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UTAH DOMESTIC ARCHITECTURE

By Mark Hamilton
The domestic architecture of Utah is much like domestic architecture elsewhere in the United States. It has been based on existing cultural traditions or current trends in architecture rather than being original. It does, however, represent in material form the early pioneer heritage and the eventual merging of Utah with mainstream American society.

Prior to the completion of the transcontinental railroad in 1869, domestic architecture of the Great Basin region was largely what could be termed "survival" or vernacular in style. What formal stylistic references did exist can be attributed to a few knowledgeable artisans. Designs were either derived from cultural traditions that were most often dictated by function or from current stylistic trends in architecture. The result was a certain sameness from community to community. However, with the opening of the region to the major centers of architecture following the completion of the railroad, there came a new architectural awareness. From 1869 to 1893 there was a gradual transition to more sophisticated forms of architectural expression. The influx of more style-conscious and affluent patrons and artisans helped bring about the transformation. By 1893, Utah was prepared to step into the mainstream of architectural trends but in a somewhat more conservative way and slightly delayed manner.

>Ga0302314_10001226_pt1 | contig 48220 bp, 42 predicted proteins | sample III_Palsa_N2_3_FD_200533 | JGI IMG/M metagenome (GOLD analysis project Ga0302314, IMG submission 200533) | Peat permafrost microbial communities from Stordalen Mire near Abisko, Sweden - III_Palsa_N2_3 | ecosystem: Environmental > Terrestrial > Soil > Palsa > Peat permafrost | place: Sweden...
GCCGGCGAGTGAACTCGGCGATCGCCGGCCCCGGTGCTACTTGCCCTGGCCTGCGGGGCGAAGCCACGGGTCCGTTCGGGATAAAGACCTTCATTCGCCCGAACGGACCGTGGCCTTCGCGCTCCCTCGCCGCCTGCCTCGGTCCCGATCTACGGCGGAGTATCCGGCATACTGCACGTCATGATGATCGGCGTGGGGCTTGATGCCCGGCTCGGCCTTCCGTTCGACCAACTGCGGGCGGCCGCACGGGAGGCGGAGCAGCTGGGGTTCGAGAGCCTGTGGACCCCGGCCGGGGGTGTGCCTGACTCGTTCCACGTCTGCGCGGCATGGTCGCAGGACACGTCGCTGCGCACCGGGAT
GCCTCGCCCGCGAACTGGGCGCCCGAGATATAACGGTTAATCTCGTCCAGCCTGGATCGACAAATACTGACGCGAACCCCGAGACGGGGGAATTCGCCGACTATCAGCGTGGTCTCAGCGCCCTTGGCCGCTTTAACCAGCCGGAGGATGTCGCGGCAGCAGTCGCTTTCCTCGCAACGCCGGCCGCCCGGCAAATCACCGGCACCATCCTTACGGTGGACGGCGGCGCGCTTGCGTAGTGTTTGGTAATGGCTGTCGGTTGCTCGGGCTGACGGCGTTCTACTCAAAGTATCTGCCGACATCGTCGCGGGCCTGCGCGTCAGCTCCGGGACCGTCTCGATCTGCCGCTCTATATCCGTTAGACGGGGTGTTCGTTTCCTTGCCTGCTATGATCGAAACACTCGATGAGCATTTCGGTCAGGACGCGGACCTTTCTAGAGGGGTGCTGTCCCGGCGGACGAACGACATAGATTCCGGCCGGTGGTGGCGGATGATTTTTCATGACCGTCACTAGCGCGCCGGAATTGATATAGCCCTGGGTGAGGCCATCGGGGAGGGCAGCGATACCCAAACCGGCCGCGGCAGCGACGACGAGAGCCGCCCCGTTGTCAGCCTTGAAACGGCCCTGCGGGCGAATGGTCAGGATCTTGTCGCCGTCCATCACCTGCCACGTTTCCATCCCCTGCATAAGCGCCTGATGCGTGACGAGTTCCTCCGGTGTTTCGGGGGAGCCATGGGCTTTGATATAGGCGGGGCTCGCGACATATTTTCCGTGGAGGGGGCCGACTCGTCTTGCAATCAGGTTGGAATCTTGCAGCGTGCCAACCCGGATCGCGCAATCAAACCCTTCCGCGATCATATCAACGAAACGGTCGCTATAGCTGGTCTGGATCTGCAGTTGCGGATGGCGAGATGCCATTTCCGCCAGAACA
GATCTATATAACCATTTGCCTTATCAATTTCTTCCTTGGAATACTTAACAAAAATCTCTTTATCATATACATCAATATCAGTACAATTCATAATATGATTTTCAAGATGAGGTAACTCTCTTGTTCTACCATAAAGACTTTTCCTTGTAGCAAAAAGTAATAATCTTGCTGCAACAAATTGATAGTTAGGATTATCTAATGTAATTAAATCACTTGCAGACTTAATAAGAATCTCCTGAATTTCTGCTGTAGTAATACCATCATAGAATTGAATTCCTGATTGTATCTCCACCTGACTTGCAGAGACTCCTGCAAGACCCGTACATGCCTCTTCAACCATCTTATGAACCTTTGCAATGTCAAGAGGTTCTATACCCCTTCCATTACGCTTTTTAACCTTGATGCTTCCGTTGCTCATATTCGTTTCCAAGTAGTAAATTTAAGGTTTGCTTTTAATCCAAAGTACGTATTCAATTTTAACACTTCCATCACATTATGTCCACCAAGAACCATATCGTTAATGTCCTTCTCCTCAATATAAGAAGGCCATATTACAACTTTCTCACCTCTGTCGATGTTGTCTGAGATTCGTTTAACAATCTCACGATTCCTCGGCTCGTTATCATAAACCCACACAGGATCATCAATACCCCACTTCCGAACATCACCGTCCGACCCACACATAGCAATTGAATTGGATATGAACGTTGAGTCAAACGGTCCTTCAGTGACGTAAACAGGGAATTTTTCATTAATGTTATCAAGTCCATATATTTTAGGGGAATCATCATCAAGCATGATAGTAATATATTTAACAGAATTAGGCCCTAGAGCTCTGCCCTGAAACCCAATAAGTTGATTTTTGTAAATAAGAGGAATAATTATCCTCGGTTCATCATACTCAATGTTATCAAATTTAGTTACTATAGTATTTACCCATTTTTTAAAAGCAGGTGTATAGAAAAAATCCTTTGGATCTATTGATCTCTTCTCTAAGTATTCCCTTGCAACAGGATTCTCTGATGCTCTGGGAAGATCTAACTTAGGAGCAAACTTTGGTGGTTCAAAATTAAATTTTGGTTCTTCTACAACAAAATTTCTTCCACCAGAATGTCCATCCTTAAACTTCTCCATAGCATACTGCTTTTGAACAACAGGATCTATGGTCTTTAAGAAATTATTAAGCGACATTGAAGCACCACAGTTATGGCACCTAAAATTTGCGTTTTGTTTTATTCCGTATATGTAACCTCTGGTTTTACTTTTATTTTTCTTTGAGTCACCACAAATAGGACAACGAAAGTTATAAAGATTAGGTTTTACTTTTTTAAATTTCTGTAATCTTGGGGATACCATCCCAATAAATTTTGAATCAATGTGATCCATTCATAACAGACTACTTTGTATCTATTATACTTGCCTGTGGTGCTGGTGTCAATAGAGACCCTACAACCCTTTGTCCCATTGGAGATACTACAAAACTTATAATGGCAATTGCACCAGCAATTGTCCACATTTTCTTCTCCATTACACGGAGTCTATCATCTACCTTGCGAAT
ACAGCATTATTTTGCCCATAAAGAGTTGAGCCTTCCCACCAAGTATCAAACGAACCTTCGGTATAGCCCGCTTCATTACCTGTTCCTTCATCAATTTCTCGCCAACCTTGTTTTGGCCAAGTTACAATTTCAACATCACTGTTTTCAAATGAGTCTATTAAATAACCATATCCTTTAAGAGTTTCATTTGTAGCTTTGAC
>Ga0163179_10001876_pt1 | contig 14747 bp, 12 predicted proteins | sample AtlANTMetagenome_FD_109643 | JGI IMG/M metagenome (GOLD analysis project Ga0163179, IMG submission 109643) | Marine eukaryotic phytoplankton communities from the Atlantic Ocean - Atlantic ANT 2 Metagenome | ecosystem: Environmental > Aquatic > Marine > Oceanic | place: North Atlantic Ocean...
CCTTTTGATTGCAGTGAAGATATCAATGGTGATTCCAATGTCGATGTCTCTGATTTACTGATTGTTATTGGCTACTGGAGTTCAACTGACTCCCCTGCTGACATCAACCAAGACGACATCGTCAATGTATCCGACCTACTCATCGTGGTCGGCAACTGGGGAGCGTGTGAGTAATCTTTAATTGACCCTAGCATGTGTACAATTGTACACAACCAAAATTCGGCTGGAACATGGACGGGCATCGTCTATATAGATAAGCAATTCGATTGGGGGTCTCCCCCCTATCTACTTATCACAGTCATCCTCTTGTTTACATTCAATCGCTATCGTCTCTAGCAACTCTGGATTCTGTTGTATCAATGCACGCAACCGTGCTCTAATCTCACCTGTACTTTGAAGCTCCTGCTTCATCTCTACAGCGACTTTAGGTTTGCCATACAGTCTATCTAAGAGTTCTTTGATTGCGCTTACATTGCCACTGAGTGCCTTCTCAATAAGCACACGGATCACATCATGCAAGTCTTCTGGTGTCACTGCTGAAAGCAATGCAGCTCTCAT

The study of domestic architecture in Utah can be divided into four periods: 1) 1847 to 1869; 2) 1869 to 1905; 3) 1905 to 1945; and 4) 1945 to the present.

Domestic Architecture: 1847-69. The early Mormon settlers brought from Nauvoo, Illinois, and elsewhere a tradition of domestic architecture based on the concepts of permanency and pragmatic functionalism. The first structures were designed for mere survival. They were common one- or two-room log houses that eventually would be replaced by more sophisticated wood, adobe, or rock dwellings depending on geographic location and available resources. These early dwellings could best be described as vernacular designs.